Indonesia starting firefighting early as dry season begins

Staff Writer
Columbus CEO

JAKARTA, Indonesia (AP) — Indonesia's top security minister said Friday that authorities have started efforts to fight forest and peatland fires that often pollute Southeast Asia's air as the dry season begins this month.

Luhut Pandjaitan, the coordinating minister for politics, legal and security affairs, said the government wants to avoid mistakes made last year when lack of prevention resulted in fires burning out of control. President Joko "Jokowi" Widodo had to ask help from other countries to bring the blazes under control.

Forest fires have been an annual problem in Indonesia since the mid-1990s, causing a toxic haze that often drifts into neighboring countries such as Malaysia, Singapore and Thailand. Last year's fires, which covered 2.1 million hectares (8,100 square miles), were considered one of the country's worst environmental disasters since 1997, when blazes spread across nearly 10 million hectares.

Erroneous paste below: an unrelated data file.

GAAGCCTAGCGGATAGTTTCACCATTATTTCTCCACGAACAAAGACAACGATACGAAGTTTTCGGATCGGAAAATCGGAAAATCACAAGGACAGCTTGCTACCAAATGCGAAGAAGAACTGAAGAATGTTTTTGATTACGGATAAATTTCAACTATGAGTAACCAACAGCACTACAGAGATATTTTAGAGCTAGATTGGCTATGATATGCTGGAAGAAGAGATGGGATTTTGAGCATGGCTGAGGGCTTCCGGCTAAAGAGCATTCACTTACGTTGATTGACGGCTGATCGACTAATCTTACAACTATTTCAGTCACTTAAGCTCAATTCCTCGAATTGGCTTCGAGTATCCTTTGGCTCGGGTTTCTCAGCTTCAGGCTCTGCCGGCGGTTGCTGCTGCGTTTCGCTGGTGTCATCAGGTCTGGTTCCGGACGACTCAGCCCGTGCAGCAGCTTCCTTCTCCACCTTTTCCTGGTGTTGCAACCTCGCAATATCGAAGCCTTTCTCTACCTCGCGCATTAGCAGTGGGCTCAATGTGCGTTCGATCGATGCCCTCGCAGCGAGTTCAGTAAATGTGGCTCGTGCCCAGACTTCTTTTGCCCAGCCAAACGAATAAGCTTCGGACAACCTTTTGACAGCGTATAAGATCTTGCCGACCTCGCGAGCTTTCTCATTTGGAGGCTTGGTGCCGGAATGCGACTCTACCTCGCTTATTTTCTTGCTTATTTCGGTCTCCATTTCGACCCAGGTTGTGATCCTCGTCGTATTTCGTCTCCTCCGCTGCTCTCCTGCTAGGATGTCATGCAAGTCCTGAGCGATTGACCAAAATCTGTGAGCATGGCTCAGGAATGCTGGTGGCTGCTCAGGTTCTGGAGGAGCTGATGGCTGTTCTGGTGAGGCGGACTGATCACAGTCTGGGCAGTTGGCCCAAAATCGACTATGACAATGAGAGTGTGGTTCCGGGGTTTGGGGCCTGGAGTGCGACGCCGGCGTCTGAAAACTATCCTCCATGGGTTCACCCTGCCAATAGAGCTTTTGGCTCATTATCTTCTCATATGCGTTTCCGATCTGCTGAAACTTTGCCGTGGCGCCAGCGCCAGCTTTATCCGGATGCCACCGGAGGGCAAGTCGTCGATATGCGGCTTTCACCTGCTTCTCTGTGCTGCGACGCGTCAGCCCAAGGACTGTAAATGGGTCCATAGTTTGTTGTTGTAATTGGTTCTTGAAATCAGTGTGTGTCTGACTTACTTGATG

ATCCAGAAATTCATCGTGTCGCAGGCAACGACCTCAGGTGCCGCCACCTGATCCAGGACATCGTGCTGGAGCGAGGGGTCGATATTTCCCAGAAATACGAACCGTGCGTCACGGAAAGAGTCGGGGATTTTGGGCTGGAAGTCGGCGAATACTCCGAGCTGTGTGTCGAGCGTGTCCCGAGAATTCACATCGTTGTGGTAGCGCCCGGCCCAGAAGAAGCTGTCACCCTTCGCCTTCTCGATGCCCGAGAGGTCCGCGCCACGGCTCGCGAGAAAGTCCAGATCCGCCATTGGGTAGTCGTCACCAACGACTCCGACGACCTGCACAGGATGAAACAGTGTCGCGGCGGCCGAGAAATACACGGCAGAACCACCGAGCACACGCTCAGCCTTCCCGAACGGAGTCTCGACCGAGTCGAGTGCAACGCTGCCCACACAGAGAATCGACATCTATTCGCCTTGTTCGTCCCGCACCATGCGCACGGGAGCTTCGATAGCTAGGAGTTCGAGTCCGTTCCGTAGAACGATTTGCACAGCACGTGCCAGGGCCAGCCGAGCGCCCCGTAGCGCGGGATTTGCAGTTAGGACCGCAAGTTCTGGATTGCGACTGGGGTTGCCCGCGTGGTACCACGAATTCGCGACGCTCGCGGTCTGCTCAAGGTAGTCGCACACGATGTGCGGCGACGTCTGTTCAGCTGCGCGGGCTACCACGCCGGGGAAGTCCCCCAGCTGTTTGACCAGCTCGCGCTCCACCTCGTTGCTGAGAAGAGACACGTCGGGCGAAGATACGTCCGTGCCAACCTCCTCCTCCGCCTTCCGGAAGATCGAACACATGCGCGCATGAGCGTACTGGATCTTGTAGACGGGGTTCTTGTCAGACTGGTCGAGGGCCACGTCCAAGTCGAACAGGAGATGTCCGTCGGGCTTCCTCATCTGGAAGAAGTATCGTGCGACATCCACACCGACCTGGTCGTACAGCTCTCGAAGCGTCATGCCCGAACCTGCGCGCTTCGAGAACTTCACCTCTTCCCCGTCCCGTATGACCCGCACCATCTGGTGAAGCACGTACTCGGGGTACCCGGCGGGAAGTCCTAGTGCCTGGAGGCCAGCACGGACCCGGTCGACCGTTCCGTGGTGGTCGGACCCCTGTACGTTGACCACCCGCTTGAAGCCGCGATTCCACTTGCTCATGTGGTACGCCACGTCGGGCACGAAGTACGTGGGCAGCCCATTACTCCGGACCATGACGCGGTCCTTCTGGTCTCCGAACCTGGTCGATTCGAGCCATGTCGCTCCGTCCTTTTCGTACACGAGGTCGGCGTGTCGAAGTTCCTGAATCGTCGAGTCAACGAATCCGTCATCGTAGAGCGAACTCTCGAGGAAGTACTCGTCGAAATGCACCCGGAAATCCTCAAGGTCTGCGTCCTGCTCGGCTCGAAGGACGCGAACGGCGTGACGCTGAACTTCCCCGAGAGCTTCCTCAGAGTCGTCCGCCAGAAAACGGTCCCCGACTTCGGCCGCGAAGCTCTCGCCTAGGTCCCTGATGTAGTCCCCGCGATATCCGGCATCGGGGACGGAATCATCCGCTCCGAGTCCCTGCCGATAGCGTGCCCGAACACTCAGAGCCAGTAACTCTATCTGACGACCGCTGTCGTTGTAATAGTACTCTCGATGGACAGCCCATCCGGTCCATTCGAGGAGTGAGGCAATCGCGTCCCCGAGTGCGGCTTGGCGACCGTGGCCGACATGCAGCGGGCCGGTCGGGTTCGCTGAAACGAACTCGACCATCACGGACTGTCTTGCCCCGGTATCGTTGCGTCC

Most of the fires are started deliberately to clear land for agriculture such as palm oil plantations.

"We will declare a state of emergency once fires are detected, particularly on peat land," Pandjaitan said. "We don't want to repeat mistakes we made last year."

Early declaration of emergencies will speed up the release of funds so authorities can deploy troops, helicopters and firefighting equipment more quickly, he said.

Damming canals so they flood peatland, which burns easily, is also being tried nationwide.

Scientists have predicted that low rainfall due to the El Nino effect could make fires worse this year if the government fails to stop intentional burning, particularly in Sumatra and Kalimantan on the Indonesian part of Borneo island.

The fires have caused health problems and economic losses on top of environmental damage. Last year in Indonesia there were 21 deaths and the smoky haze blanketing a swath of the country was estimated to have caused respiratory problems for half a million people.

The World Bank has estimated $16 billion in economic costs from the 2015 fires, more than double what was spent on rebuilding Aceh province after the 2004 tsunami.

The Riau provincial government declared a state of emergency on Monday after fires in at least three districts began spreading rapidly because of strong winds. More than 700 police and soldiers have been deployed to extinguish the fires.

Riau province was one of the most severely affected areas last year.